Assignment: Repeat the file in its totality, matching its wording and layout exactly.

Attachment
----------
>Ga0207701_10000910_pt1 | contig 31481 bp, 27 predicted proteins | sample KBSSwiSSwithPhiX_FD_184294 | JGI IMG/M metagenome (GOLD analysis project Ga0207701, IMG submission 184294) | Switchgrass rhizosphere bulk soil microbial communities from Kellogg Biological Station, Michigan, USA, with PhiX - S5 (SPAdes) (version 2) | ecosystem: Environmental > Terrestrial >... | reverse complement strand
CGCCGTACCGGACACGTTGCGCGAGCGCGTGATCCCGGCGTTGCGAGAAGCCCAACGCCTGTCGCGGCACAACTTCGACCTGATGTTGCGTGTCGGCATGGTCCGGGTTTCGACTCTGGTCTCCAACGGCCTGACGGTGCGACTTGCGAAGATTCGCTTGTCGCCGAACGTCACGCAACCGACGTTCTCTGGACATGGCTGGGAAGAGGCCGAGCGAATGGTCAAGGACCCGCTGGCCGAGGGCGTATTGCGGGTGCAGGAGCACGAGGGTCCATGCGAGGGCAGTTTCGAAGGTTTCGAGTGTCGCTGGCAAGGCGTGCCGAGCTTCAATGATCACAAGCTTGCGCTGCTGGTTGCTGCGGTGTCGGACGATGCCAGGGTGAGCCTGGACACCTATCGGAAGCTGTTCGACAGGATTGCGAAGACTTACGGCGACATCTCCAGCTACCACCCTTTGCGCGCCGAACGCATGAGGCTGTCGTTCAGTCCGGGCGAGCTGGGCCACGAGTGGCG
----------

>Ga0207701_10000910_pt1 | contig 31481 bp, 27 predicted proteins | sample KBSSwiSSwithPhiX_FD_184294 | JGI IMG/M metagenome (GOLD analysis project Ga0207701, IMG submission 184294) | Switchgrass rhizosphere bulk soil microbial communities from Kellogg Biological Station, Michigan, USA, with PhiX - S5 (SPAdes) (version 2) | ecosystem: Environmental > Terrestrial >... | reverse complement strand
CGCCGTACCGGACACGTTGCGCGAGCGCGTGATCCCGGCGTTGCGAGAAGCCCAACGCCTGTCGCGGCACAACTTCGACCTGATGTTGCGTGTCGGCATGGTCCGGGTTTCGACTCTGGTCTCCAACGGCCTGACGGTGCGACTTGCGAAGATTCGCTTGTCGCCGAACGTCACGCAACCGACGTTCTCTGGACATGGCTGGGAAGAGGCCGAGCGAATGGTCAAGGACCCGCTGGCCGAGGGCGTATTGCGGGTGCAGGAGCACGAGGGTCCATGCGAGGGCAGTTTCGAAGGTTTCGAGTGTCGCTGGCAAGGCGTGCCGAGCTTCAATGATCACAAGCTTGCGCTGCTGGTTGCTGCGGTGTCGGACGATGCCAGGGTGAGCCTGGACACCTATCGGAAGCTGTTCGACAGGATTGCGAAGACTTACGGCGACATCTCCAGCTACCACCCTTTGCGCGCCGAACGCATGAGGCTGTCGTTCAGTCCGGGCGAGCTGGGCCACGAGTGGCG